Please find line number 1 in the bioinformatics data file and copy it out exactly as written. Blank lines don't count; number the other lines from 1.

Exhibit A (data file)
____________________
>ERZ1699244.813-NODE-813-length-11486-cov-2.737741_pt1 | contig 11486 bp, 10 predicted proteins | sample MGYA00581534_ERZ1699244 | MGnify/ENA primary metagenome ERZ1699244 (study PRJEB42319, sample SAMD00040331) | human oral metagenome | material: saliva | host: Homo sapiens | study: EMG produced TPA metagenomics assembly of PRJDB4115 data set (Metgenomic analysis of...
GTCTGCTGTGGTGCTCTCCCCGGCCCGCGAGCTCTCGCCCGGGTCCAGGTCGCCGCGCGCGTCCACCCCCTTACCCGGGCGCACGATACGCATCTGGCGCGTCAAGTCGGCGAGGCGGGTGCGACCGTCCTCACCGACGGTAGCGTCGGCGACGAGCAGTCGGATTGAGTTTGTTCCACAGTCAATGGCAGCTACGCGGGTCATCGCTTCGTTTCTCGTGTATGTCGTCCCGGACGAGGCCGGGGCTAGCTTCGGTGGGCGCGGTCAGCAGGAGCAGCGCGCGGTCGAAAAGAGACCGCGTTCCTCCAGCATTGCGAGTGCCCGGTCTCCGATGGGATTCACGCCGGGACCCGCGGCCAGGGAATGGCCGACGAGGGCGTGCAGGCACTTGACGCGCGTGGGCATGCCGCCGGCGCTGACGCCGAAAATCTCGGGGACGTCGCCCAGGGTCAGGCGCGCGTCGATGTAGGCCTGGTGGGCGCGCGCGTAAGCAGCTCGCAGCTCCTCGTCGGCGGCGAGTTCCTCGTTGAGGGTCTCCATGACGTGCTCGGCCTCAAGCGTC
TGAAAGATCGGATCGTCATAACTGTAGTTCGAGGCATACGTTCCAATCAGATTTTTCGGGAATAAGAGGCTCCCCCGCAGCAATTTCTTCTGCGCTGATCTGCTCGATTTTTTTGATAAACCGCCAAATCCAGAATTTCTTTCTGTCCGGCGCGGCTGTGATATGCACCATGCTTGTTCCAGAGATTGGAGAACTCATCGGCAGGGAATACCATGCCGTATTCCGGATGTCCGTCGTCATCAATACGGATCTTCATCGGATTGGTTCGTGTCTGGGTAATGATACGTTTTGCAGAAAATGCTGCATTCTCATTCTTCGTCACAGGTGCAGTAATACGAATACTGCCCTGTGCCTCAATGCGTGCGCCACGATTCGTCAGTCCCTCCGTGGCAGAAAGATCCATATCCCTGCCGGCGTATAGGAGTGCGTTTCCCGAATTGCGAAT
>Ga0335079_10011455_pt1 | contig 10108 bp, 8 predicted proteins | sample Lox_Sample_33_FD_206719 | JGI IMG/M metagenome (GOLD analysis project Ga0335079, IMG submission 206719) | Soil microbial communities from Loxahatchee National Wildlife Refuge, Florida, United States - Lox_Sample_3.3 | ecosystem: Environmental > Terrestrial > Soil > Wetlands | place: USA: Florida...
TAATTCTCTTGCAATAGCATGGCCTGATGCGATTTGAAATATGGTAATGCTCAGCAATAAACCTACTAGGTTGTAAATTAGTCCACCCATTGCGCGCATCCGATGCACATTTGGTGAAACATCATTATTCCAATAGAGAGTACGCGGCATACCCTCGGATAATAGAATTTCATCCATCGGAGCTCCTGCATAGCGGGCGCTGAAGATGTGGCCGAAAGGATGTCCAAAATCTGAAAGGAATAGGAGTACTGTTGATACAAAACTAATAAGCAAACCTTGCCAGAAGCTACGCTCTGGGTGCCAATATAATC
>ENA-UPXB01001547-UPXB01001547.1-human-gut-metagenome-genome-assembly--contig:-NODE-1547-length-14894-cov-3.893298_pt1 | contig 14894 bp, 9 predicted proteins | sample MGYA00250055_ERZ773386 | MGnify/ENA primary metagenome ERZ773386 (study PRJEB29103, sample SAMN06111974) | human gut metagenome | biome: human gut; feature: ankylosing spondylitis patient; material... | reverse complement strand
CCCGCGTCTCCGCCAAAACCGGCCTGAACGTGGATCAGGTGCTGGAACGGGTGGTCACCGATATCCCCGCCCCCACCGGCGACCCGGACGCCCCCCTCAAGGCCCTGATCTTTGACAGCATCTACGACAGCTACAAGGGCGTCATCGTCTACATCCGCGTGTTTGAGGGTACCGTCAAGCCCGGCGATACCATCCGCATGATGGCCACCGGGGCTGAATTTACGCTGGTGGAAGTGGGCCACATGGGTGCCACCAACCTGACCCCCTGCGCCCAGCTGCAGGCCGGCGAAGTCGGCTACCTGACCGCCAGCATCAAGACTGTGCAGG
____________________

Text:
>ERZ1699244.813-NODE-813-length-11486-cov-2.737741_pt1 | contig 11486 bp, 10 predicted proteins | sample MGYA00581534_ERZ1699244 | MGnify/ENA primary metagenome ERZ1699244 (study PRJEB42319, sample SAMD00040331) | human oral metagenome | material: saliva | host: Homo sapiens | study: EMG produced TPA metagenomics assembly of PRJDB4115 data set (Metgenomic analysis of...